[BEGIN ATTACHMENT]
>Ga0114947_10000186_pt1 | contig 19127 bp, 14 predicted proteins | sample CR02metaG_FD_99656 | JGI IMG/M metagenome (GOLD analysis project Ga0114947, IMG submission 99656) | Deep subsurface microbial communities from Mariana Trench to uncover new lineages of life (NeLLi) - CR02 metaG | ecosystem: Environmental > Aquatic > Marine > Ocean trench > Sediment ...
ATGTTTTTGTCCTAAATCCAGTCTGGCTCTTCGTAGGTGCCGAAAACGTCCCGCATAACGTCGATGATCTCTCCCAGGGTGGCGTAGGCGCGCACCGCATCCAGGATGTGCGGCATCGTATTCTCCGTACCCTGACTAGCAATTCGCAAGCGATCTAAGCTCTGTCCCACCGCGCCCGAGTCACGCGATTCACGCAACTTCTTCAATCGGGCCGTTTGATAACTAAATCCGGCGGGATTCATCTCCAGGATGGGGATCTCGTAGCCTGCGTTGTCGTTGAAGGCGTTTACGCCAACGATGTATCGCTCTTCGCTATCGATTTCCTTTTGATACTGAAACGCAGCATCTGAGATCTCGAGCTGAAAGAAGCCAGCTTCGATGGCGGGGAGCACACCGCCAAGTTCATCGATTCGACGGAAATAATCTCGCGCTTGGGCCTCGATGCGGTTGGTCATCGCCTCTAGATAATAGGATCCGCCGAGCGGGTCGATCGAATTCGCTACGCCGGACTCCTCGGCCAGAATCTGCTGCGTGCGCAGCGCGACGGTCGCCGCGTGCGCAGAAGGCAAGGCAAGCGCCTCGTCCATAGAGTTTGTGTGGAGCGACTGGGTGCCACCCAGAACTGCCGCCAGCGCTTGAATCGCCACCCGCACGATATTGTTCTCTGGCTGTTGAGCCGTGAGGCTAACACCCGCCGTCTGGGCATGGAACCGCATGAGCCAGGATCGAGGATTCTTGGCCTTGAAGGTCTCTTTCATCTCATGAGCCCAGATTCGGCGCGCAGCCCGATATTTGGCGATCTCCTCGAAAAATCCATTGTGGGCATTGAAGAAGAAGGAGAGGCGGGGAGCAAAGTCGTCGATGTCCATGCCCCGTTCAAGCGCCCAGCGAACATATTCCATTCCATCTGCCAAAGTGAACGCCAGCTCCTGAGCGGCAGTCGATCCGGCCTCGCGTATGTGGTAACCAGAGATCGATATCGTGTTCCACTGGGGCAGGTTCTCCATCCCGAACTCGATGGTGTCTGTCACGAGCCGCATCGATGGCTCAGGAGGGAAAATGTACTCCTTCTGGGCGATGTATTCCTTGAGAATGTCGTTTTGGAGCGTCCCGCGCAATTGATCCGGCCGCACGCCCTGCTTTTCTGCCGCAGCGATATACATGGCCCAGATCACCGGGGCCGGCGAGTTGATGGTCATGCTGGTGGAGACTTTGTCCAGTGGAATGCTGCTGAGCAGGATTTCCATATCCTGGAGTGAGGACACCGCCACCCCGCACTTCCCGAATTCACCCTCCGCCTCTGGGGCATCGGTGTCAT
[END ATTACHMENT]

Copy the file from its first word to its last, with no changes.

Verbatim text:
>Ga0114947_10000186_pt1 | contig 19127 bp, 14 predicted proteins | sample CR02metaG_FD_99656 | JGI IMG/M metagenome (GOLD analysis project Ga0114947, IMG submission 99656) | Deep subsurface microbial communities from Mariana Trench to uncover new lineages of life (NeLLi) - CR02 metaG | ecosystem: Environmental > Aquatic > Marine > Ocean trench > Sediment ...
ATGTTTTTGTCCTAAATCCAGTCTGGCTCTTCGTAGGTGCCGAAAACGTCCCGCATAACGTCGATGATCTCTCCCAGGGTGGCGTAGGCGCGCACCGCATCCAGGATGTGCGGCATCGTATTCTCCGTACCCTGACTAGCAATTCGCAAGCGATCTAAGCTCTGTCCCACCGCGCCCGAGTCACGCGATTCACGCAACTTCTTCAATCGGGCCGTTTGATAACTAAATCCGGCGGGATTCATCTCCAGGATGGGGATCTCGTAGCCTGCGTTGTCGTTGAAGGCGTTTACGCCAACGATGTATCGCTCTTCGCTATCGATTTCCTTTTGATACTGAAACGCAGCATCTGAGATCTCGAGCTGAAAGAAGCCAGCTTCGATGGCGGGGAGCACACCGCCAAGTTCATCGATTCGACGGAAATAATCTCGCGCTTGGGCCTCGATGCGGTTGGTCATCGCCTCTAGATAATAGGATCCGCCGAGCGGGTCGATCGAATTCGCTACGCCGGACTCCTCGGCCAGAATCTGCTGCGTGCGCAGCGCGACGGTCGCCGCGTGCGCAGAAGGCAAGGCAAGCGCCTCGTCCATAGAGTTTGTGTGGAGCGACTGGGTGCCACCCAGAACTGCCGCCAGCGCTTGAATCGCCACCCGCACGATATTGTTCTCTGGCTGTTGAGCCGTGAGGCTAACACCCGCCGTCTGGGCATGGAACCGCATGAGCCAGGATCGAGGATTCTTGGCCTTGAAGGTCTCTTTCATCTCATGAGCCCAGATTCGGCGCGCAGCCCGATATTTGGCGATCTCCTCGAAAAATCCATTGTGGGCATTGAAGAAGAAGGAGAGGCGGGGAGCAAAGTCGTCGATGTCCATGCCCCGTTCAAGCGCCCAGCGAACATATTCCATTCCATCTGCCAAAGTGAACGCCAGCTCCTGAGCGGCAGTCGATCCGGCCTCGCGTATGTGGTAACCAGAGATCGATATCGTGTTCCACTGGGGCAGGTTCTCCATCCCGAACTCGATGGTGTCTGTCACGAGCCGCATCGATGGCTCAGGAGGGAAAATGTACTCCTTCTGGGCGATGTATTCCTTGAGAATGTCGTTTTGGAGCGTCCCGCGCAATTGATCCGGCCGCACGCCCTGCTTTTCTGCCGCAGCGATATACATGGCCCAGATCACCGGGGCCGGCGAGTTGATGGTCATGCTGGTGGAGACTTTGTCCAGTGGAATGCTGCTGAGCAGGATTTCCATATCCTGGAGTGAGGACACCGCCACCCCGCACTTCCCGAATTCACCCTCCGCCTCTGGGGCATCGGTGTCAT